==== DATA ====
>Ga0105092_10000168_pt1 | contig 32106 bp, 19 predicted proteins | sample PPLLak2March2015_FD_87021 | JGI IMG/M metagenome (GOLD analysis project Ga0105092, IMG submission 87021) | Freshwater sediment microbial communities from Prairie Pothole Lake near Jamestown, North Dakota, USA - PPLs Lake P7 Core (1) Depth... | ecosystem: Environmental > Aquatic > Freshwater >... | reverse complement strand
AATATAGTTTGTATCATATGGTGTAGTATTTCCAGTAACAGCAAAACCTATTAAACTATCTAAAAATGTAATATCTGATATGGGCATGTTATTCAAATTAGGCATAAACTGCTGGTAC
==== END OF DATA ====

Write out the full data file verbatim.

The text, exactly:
>Ga0105092_10000168_pt1 | contig 32106 bp, 19 predicted proteins | sample PPLLak2March2015_FD_87021 | JGI IMG/M metagenome (GOLD analysis project Ga0105092, IMG submission 87021) | Freshwater sediment microbial communities from Prairie Pothole Lake near Jamestown, North Dakota, USA - PPLs Lake P7 Core (1) Depth... | ecosystem: Environmental > Aquatic > Freshwater >... | reverse complement strand
AATATAGTTTGTATCATATGGTGTAGTATTTCCAGTAACAGCAAAACCTATTAAACTATCTAAAAATGTAATATCTGATATGGGCATGTTATTCAAATTAGGCATAAACTGCTGGTAC